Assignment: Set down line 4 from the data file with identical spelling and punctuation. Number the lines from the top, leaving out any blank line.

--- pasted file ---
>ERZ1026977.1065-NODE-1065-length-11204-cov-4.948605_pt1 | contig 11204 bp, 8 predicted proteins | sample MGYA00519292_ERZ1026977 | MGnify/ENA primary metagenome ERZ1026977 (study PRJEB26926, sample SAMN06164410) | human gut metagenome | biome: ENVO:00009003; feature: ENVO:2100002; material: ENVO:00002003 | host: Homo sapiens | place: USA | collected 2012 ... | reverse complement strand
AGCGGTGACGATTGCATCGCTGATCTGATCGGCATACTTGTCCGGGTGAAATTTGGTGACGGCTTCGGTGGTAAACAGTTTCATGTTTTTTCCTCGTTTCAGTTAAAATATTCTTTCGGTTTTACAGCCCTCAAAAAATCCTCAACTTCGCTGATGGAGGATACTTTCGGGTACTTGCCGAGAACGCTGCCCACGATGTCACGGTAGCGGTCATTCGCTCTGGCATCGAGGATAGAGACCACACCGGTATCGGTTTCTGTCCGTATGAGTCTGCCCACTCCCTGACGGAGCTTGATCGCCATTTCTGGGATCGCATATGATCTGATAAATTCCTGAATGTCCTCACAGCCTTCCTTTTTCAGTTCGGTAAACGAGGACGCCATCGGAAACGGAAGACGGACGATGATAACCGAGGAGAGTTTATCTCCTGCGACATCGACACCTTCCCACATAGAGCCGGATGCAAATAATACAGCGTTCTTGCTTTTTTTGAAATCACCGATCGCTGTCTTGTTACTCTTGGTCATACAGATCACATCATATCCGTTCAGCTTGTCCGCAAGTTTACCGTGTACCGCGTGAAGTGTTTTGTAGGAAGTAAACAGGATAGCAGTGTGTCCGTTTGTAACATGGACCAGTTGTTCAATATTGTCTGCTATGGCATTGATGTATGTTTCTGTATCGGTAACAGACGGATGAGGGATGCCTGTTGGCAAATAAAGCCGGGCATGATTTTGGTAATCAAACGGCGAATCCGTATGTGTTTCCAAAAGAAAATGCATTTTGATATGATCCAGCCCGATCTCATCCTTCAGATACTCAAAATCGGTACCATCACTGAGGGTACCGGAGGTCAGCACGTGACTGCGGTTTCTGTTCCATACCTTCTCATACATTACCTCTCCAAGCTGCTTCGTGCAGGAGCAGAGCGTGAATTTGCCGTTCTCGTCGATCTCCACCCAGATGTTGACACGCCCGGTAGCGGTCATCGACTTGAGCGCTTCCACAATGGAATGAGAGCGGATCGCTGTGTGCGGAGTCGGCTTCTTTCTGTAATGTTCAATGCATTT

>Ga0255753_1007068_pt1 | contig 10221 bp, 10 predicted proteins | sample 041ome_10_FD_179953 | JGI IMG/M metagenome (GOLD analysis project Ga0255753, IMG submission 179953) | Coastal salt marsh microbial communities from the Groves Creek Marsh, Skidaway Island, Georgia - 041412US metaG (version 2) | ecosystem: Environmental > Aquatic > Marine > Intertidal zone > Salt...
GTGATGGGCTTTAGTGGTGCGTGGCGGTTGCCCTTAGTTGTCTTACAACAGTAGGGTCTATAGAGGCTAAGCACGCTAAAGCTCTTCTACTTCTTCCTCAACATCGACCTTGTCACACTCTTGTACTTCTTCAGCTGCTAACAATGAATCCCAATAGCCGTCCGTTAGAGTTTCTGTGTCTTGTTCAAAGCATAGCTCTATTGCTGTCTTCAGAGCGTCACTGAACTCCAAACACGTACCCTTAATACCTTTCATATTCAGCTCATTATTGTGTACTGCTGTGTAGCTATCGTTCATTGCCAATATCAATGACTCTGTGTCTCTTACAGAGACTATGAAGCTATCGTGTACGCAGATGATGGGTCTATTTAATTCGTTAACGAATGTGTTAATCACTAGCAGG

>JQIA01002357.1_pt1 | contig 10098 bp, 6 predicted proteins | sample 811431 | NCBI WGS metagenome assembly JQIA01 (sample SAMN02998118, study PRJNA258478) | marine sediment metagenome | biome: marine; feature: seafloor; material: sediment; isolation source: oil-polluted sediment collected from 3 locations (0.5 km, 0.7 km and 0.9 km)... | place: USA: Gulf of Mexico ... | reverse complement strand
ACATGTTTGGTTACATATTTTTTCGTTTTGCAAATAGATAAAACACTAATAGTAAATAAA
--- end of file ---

GTGATGGGCTTTAGTGGTGCGTGGCGGTTGCCCTTAGTTGTCTTACAACAGTAGGGTCTATAGAGGCTAAGCACGCTAAAGCTCTTCTACTTCTTCCTCAACATCGACCTTGTCACACTCTTGTACTTCTTCAGCTGCTAACAATGAATCCCAATAGCCGTCCGTTAGAGTTTCTGTGTCTTGTTCAAAGCATAGCTCTATTGCTGTCTTCAGAGCGTCACTGAACTCCAAACACGTACCCTTAATACCTTTCATATTCAGCTCATTATTGTGTACTGCTGTGTAGCTATCGTTCATTGCCAATATCAATGACTCTGTGTCTCTTACAGAGACTATGAAGCTATCGTGTACGCAGATGATGGGTCTATTTAATTCGTTAACGAATGTGTTAATCACTAGCAGG